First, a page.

COVID-19 , SARS-CoV-2 , Animals , Humans , SARS-CoV-2/genetics , Peptidyl-Dipeptidase A/metabolism , Protein Binding
5.
J Phys Chem Lett ; 13(45): 10642-10648, 2022 Nov 17.
Article in English | MEDLINE | ID: covidwho-2122924

ABSTRACT

The neurological symptoms of long COVID and viral neuroinvasion have raised concerns about the potential interactions between SARS-CoV-2 protein segments and neuronal proteins, which might confer a risk of post-infection neurodegeneration, but the underlying mechanisms remain unclear. Here, we reported that the receptor-binding domain (RBD) of the spike protein and the nine-residue segment (SK9) of the envelope protein could bind to α-synuclein (αSyn) with Kd values of 503 ± 24 nM and 12.7 ± 1.6 µM, respectively. RBD could inhibit αSyn fibrillization by blocking the non-amyloid-ß component region and mediating its antiparallel ß-sheet structural conversions. Omicron-RBD (BA.5) was shown to have a slightly stronger affinity for αSyn (Kd = 235 ± 10 nM), which implies similar effects, whereas SK9 may bind to the C-terminus which accelerates the formation of parallel ß-sheet-containing oligomers and abruptly increases the rate of membrane disruption by 213%. Our results provide plausible molecular insights into the impact of SARS-CoV-2 post-infection and the oligomerization propensity of αSyn that is associated with Parkinson's disease.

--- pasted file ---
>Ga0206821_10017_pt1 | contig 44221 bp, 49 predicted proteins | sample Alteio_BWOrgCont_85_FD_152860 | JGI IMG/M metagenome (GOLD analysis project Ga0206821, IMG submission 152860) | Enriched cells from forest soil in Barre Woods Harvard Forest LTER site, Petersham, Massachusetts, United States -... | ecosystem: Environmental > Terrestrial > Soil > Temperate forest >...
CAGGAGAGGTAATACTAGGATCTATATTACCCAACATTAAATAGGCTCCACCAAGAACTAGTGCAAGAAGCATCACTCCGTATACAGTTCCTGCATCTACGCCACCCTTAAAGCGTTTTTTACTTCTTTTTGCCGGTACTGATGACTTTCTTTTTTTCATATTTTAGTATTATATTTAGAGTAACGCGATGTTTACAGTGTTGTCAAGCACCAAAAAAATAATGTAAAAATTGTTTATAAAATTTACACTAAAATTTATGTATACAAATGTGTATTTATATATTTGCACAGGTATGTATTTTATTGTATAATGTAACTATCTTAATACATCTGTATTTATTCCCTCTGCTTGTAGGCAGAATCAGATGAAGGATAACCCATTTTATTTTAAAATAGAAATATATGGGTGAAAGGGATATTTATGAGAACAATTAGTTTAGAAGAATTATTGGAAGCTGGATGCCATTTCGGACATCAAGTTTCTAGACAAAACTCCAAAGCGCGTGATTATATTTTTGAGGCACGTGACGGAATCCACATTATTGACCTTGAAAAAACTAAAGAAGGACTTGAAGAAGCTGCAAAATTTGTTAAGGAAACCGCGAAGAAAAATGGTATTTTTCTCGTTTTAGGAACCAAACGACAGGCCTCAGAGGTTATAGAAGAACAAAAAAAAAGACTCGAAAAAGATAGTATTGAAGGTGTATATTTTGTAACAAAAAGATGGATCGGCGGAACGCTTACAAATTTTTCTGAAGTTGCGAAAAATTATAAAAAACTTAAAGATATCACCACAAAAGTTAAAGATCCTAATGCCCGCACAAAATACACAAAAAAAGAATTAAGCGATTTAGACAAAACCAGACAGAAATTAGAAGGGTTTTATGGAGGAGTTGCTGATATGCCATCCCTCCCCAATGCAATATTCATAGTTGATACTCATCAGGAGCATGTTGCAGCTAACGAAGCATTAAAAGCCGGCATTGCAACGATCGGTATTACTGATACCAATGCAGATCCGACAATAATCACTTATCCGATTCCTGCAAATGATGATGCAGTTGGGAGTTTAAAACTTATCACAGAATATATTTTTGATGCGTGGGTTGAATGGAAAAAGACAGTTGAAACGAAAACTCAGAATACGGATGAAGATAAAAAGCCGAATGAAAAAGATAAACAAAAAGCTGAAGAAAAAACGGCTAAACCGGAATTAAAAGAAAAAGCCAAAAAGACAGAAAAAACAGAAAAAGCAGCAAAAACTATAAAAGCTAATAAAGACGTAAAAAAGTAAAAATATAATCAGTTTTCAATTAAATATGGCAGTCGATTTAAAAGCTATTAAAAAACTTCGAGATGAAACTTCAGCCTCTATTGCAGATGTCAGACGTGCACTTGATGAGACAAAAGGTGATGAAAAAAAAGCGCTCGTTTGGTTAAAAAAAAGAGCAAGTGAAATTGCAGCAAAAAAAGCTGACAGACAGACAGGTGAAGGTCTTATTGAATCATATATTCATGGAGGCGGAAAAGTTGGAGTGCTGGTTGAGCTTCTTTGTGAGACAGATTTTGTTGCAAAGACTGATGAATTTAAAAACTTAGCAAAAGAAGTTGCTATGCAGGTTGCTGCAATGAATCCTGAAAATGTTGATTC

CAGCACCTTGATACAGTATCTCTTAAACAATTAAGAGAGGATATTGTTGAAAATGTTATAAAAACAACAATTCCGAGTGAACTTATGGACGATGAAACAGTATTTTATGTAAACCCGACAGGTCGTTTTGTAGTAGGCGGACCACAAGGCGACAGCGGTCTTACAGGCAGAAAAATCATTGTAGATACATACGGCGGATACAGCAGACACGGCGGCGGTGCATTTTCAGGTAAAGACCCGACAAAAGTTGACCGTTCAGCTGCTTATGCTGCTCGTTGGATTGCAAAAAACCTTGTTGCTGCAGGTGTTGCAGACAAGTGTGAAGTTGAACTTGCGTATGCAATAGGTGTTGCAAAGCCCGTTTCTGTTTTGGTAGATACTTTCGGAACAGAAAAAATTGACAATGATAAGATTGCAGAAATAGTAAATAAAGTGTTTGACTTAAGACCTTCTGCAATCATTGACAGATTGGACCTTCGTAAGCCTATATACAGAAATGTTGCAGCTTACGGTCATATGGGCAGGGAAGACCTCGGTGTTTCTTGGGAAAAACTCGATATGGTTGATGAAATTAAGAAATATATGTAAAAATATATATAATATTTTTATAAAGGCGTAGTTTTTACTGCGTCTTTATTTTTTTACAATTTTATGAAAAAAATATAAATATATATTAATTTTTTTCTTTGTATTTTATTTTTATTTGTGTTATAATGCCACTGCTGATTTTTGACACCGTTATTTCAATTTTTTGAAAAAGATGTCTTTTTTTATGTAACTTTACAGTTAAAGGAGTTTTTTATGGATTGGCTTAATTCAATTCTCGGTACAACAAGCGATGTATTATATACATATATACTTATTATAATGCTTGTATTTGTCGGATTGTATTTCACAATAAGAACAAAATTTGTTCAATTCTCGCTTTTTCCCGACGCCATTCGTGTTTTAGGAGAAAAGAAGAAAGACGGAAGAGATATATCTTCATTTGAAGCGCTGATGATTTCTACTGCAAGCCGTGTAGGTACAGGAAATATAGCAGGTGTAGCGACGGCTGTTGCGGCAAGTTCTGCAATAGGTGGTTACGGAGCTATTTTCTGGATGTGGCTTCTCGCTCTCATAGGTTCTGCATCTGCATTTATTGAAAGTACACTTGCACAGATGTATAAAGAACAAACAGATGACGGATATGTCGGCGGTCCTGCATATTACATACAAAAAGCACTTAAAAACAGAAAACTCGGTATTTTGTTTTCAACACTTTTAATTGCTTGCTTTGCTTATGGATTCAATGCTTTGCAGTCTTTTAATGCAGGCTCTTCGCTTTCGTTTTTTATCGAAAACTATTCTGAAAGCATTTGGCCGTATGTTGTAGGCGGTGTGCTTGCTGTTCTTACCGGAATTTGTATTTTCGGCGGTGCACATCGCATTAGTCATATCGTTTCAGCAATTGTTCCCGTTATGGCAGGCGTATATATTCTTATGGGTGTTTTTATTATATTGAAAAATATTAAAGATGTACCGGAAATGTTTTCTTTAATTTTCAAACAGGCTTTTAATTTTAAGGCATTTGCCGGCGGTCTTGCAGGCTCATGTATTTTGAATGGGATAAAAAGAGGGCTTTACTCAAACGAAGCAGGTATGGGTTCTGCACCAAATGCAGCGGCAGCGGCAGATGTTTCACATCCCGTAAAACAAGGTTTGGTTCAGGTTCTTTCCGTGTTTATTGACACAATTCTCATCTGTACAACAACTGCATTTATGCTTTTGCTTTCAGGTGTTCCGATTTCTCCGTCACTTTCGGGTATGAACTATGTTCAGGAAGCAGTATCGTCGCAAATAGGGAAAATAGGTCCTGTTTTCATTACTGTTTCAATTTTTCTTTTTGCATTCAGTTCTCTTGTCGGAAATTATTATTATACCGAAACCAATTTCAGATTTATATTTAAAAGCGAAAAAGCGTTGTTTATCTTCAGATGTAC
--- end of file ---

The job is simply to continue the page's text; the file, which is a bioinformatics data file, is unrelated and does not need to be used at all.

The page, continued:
Subject(s)
COVID-19 , Coronavirus Envelope Proteins , Parkinson Disease , Spike Glycoprotein, Coronavirus , alpha-Synuclein , Humans , alpha-Synuclein/metabolism , Parkinson Disease/metabolism , Protein Binding , SARS-CoV-2 , Spike Glycoprotein, Coronavirus/metabolism , Coronavirus Envelope Proteins/metabolism
6.
Commun Biol ; 5(1): 1237, 2022 Nov 12.
Article in English | MEDLINE | ID: covidwho-2119448

ABSTRACT

Coronavirus infections are a world-wide threat to human health. A promising strategy to develop a broadly active antiviral is the use of fusion proteins consisting of an antibody IgG Fc region and a human ACE2 domain to which the viral spike proteins bind. Here we create antiviral fusion proteins based on IgM scaffolds. The hexameric ACE2-IgM-Fc fusions can be efficiently produced in mammalian cells and they neutralize the infectious virus with picomolar affinity thus surpassing monomeric ACE2-IgM-Fc by up to 96-fold in potency. In addition, the ACE2-IgM fusion shows increased neutralization efficiency for the highly infectious SARS-CoV-2 omicron variant in comparison to prototypic SARS-CoV-2. Taken together, these multimeric IgM fusions proteins are a powerful weapon to fight coronavirus infections.


Subject(s)
COVID-19 , SARS-CoV-2 , Animals , Humans , SARS-CoV-2/genetics , Angiotensin-Converting Enzyme 2/genetics , Spike Glycoprotein, Coronavirus/metabolism , Antiviral Agents/pharmacology , Peptidyl-Dipeptidase A , COVID-19/drug therapy , Protein Binding , Immunoglobulin M , Mammals
7.
Biomolecules ; 12(11)2022 Nov 10.
Article in English | MEDLINE | ID: covidwho-2109922

ABSTRACT